Behind closed doors, Agent Joyner admits that she is getting resistance from the NYPD. Staring through her office window, she can't seem to take her eyes off of Morgan – who is unashamedly staring back at her. Finally turning to Hotchner she says, "What can you tell me about Derek Morgan?"

Reid and Prentiss have taken Det. Cooper aside to try to determine the cause of his partner's animosity. He explains that calling in the FBI after the fourth murder was a good idea – NYPD could use all of the help they could get – but since then Agent Joyner has completely taken over, even calling in the BAU without any discussion. Prentiss insists that the BAU is a resource, and is only there to help. Det. Cooper tells her to profile him, and after looking her up and down asks "What am I thinking?" She responds, "It's never going to happen." Det. Cooper isn't laughing; there have been five murders, and he's not the least bit interested. He walks away, telling her that he hopes her skills are better than that.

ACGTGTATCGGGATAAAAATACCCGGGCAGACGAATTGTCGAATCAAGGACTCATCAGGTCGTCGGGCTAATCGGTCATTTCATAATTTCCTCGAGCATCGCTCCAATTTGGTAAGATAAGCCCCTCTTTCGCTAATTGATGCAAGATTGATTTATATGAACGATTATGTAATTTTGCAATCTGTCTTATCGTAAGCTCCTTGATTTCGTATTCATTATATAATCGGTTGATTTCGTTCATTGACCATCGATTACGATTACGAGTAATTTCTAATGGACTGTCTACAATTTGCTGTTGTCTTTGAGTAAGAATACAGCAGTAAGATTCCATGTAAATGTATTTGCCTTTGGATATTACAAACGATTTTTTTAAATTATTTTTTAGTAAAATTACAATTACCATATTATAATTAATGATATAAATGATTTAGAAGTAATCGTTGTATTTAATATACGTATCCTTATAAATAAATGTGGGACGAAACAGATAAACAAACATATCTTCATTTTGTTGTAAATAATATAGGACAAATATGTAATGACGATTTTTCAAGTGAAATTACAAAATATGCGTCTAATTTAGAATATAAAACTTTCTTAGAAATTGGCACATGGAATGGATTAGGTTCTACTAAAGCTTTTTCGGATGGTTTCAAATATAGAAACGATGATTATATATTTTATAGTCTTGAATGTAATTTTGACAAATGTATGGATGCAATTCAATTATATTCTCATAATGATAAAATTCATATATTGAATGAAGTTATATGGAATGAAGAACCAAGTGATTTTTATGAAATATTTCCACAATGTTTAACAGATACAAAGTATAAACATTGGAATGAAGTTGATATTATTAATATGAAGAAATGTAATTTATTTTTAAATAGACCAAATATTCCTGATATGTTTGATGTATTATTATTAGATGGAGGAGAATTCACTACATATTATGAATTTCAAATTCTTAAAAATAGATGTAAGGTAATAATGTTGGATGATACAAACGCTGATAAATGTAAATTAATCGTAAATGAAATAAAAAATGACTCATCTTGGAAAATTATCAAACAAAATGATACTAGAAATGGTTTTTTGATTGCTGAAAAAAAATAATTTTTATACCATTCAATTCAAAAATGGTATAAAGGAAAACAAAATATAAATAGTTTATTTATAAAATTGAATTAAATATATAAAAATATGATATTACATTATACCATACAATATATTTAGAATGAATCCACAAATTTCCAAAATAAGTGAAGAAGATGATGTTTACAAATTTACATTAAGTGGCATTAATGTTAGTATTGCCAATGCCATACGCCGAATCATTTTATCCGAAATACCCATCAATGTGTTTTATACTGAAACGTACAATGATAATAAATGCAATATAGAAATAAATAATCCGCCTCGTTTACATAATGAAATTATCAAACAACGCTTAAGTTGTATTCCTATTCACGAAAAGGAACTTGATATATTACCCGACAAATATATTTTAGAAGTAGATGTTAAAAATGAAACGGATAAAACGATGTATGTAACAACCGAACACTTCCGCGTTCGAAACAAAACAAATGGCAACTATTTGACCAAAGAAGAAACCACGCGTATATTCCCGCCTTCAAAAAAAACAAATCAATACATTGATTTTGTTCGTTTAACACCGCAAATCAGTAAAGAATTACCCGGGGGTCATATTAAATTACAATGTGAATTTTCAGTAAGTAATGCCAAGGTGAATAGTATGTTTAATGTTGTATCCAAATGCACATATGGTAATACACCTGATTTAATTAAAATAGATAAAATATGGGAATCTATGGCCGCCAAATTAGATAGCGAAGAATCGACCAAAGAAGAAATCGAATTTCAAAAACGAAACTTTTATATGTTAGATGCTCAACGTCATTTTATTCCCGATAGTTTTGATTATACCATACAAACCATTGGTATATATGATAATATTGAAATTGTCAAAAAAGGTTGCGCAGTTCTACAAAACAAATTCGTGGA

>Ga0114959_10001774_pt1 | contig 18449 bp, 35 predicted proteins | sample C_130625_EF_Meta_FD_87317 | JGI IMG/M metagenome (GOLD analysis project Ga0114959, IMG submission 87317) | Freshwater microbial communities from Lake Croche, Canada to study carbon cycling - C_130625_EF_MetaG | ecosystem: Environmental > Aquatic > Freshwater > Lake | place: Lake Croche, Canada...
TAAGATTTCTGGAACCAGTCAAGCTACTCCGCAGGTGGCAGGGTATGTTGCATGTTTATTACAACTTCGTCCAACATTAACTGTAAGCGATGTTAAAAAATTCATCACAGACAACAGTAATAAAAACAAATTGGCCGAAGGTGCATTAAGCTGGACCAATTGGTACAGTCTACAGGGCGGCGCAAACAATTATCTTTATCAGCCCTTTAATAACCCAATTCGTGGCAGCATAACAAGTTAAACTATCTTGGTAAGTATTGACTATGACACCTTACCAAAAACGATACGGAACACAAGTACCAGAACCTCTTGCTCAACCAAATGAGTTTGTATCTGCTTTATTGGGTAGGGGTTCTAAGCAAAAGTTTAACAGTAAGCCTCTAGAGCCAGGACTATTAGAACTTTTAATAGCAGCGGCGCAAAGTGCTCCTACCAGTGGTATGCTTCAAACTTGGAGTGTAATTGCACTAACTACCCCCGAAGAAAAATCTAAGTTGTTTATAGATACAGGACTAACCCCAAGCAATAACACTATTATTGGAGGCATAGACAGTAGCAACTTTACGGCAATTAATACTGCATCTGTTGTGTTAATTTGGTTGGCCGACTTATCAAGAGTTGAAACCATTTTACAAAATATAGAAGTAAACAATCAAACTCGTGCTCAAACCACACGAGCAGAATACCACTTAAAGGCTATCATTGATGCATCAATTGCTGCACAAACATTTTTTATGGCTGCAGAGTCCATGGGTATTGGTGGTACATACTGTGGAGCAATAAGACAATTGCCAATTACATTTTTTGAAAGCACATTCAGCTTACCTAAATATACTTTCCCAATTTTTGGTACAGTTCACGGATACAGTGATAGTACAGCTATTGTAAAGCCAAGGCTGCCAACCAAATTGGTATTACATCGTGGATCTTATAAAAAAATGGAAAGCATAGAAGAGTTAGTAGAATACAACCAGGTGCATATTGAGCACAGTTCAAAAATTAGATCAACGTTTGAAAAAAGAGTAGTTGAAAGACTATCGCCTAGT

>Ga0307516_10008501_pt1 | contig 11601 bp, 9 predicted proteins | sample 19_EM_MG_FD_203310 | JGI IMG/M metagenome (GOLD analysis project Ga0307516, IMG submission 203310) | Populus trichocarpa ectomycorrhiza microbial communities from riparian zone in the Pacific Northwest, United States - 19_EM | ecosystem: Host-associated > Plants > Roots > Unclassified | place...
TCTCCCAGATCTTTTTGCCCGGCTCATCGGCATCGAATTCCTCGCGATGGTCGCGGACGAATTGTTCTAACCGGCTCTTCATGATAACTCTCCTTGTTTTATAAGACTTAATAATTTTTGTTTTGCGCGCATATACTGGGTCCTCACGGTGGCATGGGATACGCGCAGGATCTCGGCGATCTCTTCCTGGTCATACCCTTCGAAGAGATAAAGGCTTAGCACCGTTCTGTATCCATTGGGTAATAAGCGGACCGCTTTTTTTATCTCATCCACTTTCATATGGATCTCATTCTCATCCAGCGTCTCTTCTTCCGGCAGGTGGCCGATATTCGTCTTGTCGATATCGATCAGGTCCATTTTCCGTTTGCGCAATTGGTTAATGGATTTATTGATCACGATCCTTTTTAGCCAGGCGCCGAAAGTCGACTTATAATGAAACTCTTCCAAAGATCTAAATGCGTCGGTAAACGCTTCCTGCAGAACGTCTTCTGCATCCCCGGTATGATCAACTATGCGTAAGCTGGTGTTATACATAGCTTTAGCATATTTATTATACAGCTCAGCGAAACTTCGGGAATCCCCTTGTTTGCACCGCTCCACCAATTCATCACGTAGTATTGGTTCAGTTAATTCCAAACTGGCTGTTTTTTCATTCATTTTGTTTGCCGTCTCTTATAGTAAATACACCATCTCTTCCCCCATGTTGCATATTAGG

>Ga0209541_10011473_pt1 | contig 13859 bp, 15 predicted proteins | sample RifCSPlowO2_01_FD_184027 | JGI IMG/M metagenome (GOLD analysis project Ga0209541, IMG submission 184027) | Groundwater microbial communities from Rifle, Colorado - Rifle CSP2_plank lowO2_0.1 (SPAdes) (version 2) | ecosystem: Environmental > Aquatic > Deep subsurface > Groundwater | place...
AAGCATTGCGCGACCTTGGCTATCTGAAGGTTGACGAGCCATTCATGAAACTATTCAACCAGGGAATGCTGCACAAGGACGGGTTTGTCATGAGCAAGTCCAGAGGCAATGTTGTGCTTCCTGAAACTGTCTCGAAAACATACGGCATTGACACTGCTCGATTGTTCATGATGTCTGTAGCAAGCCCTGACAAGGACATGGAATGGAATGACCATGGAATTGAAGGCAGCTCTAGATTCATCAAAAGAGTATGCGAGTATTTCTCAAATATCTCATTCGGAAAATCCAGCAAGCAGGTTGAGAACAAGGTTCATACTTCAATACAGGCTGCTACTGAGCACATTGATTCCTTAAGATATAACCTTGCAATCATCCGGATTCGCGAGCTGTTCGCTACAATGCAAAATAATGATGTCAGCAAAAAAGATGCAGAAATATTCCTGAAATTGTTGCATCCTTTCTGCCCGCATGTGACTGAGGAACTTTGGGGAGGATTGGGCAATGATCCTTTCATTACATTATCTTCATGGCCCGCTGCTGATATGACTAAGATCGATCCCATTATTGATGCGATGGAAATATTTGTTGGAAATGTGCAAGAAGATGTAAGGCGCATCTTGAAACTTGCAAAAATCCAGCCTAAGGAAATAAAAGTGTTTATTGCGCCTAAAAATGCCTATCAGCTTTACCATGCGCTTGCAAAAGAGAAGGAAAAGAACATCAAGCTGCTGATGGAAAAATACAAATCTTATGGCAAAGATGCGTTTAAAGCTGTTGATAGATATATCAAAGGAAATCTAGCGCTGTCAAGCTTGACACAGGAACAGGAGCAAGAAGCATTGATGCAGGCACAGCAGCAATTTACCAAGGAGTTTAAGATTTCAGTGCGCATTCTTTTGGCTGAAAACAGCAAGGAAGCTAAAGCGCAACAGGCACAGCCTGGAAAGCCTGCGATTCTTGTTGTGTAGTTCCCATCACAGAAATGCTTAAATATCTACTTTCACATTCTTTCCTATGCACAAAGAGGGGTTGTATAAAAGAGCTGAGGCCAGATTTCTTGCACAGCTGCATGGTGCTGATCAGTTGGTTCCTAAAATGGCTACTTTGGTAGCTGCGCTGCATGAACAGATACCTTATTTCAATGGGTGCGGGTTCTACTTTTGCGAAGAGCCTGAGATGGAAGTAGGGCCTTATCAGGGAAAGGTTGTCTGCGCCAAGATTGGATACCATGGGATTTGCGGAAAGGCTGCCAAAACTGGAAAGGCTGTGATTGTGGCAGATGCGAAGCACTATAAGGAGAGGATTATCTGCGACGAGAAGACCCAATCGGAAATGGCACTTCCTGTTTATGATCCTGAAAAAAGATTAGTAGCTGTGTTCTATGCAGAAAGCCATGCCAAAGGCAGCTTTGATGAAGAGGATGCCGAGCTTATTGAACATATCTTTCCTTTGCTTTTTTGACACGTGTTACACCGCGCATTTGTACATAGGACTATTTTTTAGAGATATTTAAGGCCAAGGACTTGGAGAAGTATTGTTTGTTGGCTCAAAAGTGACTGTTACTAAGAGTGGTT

A figure dressed all in gray picks up a hooded sweatshirt and slips it on. He takes a .22 handgun that sits on a table nearby, loads it, and holds it up next to his face before slipping it into his pocket.

Analyst Penelope Garcia has been directed to a small, dark room at the NYPD and introduces herself to Officer Lisa Bartleby. She slips behind the officer's desk and unloads her laptop. Bartleby explains her operating system and other system information dealing with the 4468 cameras in the NY surveillance grid. Garcia is happy to hear that all of the footage is stored so that she can begin running facial recognition software on all of the crime scenes, including the crowd shots.

At the 14th Street Station, a young man gets onto the F train with a cup of coffee in his hand. A woman stares suspiciously at a man in a dark hooded sweatshirt who walks through the car and sits down in an empty seat.